AUP4019Wayne Greene

Professor & Head

Department of Animal Sciences

education

Ph.D. Virginia Tech
M.S. North Carolina State University
B.S. North Carolina State University

Professional Experience

2005-Present – Professor and Head, Department of Animal Sciences, Auburn University
1981-2005 Texas A&M University System
1981 – 1997 Texas A&M University, Department of Animal Science, College Station
1981 – 1987 Assistant Professor Animal Nutrition Section
50% Texas A&M University, 50% Texas AgriLife Research
1987 – 1993 Associate Professor and Animal Nutrition Section Leader
50% Texas A&M University, 25% Texas AgriLife Research, 25% Texas AgriLife Extension
Joint Appointment in Veterinary Anatomy and Public Health
1983 – 1997 Professor and Animal Nutrition Section Leader
50% Texas A&M University, 25% Texas AgriLife Research, 25% Texas AgriLife Extension
Joint Appointment in Veterinary Anatomy and Public Health
1997 – 2005 Texas AgriLife Research, Amarillo (75%) and West Texas A&M University, Canyon (25%)
Professor and Beef Cattle Program Leader
1998 Adjunct Professor at Texas Tech University, Department of Animal and Food Sciences

Honors and Awards

2011 Honorary State FFA Degree in Alabama
2011 Father of the Year, Alabama Cattlewomen’s Association
2010 Patriot Award – Awarded by the US Department of Defense in support of reserve employee deployment
2008 Awarded Honorary Member of Southeast Livestock Exposition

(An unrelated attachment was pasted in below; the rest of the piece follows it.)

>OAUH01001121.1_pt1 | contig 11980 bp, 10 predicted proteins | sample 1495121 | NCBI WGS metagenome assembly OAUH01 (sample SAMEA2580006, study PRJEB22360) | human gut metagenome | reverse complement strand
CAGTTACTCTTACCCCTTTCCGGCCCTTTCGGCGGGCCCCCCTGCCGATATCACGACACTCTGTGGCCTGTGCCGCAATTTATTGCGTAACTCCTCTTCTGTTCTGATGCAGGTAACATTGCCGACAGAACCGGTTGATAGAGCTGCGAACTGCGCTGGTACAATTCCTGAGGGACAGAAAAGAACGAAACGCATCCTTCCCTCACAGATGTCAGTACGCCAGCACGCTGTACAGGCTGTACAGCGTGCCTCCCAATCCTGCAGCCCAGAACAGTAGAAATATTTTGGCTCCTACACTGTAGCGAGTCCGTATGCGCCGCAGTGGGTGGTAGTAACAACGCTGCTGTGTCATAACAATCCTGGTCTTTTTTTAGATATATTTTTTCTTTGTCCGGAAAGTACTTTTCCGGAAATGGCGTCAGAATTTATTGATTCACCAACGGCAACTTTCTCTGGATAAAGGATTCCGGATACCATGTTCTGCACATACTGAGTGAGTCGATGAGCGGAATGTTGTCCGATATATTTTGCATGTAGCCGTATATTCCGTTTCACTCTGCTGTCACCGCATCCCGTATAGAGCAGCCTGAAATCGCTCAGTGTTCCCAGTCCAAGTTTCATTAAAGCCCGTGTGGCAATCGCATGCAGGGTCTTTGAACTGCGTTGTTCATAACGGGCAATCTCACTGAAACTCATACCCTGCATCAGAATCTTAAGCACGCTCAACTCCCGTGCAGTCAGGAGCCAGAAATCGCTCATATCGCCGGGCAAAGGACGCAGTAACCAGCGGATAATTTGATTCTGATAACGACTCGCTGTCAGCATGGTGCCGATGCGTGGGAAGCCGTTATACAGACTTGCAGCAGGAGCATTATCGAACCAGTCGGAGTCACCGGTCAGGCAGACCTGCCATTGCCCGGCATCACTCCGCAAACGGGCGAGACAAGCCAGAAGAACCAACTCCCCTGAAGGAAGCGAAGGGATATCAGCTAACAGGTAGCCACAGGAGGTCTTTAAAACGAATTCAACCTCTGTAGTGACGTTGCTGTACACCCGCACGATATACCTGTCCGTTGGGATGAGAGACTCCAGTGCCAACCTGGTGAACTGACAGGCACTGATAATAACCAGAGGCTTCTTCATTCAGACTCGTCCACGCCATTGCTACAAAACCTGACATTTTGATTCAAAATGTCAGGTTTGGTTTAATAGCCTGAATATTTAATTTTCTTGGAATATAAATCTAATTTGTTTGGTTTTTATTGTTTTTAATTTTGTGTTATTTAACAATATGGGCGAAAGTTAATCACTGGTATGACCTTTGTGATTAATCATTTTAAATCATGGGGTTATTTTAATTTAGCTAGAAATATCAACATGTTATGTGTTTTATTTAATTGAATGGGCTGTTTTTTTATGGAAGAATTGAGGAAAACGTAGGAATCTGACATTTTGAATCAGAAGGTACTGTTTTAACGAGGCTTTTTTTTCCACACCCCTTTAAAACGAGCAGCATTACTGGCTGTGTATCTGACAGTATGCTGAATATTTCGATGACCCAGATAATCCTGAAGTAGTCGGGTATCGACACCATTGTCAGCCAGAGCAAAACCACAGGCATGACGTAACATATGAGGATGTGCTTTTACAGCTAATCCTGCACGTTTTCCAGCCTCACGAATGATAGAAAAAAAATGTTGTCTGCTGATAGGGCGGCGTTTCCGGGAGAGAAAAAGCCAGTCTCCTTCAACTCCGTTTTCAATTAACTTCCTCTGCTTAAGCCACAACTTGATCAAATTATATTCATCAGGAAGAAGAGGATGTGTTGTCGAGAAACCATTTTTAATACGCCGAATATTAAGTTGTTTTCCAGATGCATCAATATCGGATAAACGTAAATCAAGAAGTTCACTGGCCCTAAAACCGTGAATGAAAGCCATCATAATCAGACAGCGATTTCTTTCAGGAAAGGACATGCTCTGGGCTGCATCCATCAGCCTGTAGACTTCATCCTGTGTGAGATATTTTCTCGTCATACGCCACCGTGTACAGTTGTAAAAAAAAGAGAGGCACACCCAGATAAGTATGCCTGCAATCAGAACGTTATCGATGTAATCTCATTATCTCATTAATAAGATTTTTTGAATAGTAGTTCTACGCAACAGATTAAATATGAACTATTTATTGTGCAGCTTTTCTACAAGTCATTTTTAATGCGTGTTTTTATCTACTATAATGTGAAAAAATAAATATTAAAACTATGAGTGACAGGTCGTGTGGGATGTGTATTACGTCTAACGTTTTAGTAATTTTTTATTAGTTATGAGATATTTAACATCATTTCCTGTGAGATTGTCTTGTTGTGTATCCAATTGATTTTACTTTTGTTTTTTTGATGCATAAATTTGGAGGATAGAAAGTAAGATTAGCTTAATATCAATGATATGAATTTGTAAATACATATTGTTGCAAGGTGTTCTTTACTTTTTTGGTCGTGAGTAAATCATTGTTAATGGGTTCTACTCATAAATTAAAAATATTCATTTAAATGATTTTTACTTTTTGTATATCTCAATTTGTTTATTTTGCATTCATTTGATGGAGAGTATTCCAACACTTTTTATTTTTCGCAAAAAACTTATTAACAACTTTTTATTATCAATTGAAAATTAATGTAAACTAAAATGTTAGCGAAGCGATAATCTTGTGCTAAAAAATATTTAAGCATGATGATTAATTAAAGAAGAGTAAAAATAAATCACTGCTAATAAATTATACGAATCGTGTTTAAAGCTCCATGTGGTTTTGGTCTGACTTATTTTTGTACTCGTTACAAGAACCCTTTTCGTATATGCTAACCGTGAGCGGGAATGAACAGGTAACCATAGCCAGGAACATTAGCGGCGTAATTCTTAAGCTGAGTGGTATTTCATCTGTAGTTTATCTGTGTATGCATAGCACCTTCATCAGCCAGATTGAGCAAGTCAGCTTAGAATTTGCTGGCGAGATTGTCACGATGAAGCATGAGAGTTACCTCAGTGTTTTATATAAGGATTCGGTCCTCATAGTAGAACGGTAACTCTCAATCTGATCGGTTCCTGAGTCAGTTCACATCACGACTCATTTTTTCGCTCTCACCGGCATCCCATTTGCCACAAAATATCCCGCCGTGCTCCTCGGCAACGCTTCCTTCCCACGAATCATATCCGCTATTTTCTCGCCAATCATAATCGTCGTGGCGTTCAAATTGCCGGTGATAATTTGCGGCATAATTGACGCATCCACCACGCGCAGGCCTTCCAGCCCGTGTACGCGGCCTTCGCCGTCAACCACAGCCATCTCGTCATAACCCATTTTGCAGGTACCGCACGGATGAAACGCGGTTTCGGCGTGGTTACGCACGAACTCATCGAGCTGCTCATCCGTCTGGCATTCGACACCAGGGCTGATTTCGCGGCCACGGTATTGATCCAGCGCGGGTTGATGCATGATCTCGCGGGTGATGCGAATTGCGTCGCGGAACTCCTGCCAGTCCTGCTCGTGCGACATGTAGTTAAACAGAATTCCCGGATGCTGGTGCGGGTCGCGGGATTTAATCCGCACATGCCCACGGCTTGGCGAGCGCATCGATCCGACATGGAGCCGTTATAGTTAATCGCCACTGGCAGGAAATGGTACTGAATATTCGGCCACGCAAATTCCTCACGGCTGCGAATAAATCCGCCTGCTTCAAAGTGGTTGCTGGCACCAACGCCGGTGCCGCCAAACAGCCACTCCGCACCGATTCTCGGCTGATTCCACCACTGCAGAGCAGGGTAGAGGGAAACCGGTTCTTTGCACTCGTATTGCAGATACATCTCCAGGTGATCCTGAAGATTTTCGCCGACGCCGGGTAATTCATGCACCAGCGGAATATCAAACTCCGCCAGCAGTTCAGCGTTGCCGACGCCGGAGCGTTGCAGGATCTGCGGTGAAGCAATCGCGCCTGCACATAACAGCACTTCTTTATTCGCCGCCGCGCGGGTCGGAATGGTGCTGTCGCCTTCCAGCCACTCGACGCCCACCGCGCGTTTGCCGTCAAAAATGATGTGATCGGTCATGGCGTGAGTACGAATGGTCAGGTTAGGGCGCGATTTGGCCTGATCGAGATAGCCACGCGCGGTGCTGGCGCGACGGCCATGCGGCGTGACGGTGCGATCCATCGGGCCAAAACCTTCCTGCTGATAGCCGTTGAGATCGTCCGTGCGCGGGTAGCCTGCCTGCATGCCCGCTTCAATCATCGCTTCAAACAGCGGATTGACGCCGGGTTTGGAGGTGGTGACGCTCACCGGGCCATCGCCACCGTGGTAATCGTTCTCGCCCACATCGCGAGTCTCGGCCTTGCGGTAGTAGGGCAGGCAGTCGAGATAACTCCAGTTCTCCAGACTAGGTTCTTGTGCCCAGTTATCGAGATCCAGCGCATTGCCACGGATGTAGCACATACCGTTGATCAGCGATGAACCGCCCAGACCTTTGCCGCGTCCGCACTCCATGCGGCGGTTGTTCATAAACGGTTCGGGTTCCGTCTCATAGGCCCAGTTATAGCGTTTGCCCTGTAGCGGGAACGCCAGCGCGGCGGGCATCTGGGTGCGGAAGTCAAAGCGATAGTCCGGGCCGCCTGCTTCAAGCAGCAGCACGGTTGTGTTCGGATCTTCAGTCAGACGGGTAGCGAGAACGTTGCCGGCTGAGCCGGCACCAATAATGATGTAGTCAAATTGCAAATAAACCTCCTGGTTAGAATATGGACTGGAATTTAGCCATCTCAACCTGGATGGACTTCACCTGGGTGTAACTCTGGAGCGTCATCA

2003 Texas AgriLife Research Fellow
2003 Texas A&M University System Board of Regents Fellow
1991 American Society of Animal Science Southern Section Young Animal Scientist-Research Award
1981 American Society of Animal Science, First Place, Southern Section Awards Competition Paper

Professional Affiliations

Alpha Zeta
American Registry of Professional Animal Scientist
American Society of Animal Science
Gamma Sigma Delta
Sigma Xi

Research activities

Research has focused on mineral nutrition of beef cattle in grazing and fed environments. Research has been conducted to determine the site and extent of magnesium absorption in ruminants along with developing feeding management strategies to reduce the incidence of grass tetan – a significant metabolic disease affecting beef cattle immediately after calving. Research has also been conducted to reduce the environmental effects of mineral excretion from cattle fed in confined animal feeding operations.

Extension activities

Extension and Outreach programs have focused on mineral nutrition needs of grazing cattle.

courses taught

ANSC 3410 – Animal Nutrition and Metabolism

UNIV 1100 – Success Strategies: Pre-Vet Learning Communities

select publications

  • Vasconcelos, J. T., N. A. Cole, K. W. McBride, A. Gueye, M. L. Galyean, C. R. Richardson, and L. W. Greene. 2009. Effects of dietary crude protein and supplemental urea levels on nitrogen and phosphorus utilization by feedlot cattle. J Anim Sci 87: 1174-1183.
  • Cole, N. A., K. McCuistion, L. W. Greene, and F. T. McCollum. 2011. Effects of concentration and source of wet distiller’s grains on digestibility of steam-flaked corn-based diets fed to finishing steers. The Professional Animal Scientist 27:302-311.
  • McCuistion, K.C., F. T. McCollum III, L. W. Greene, J. MacDonald, and B. Bean. 2011. Performance of stocker cattle grazing 2 sorghum-sudangrass hybrids under various stocking rates. The Professional Animal Scientist 27:92-100.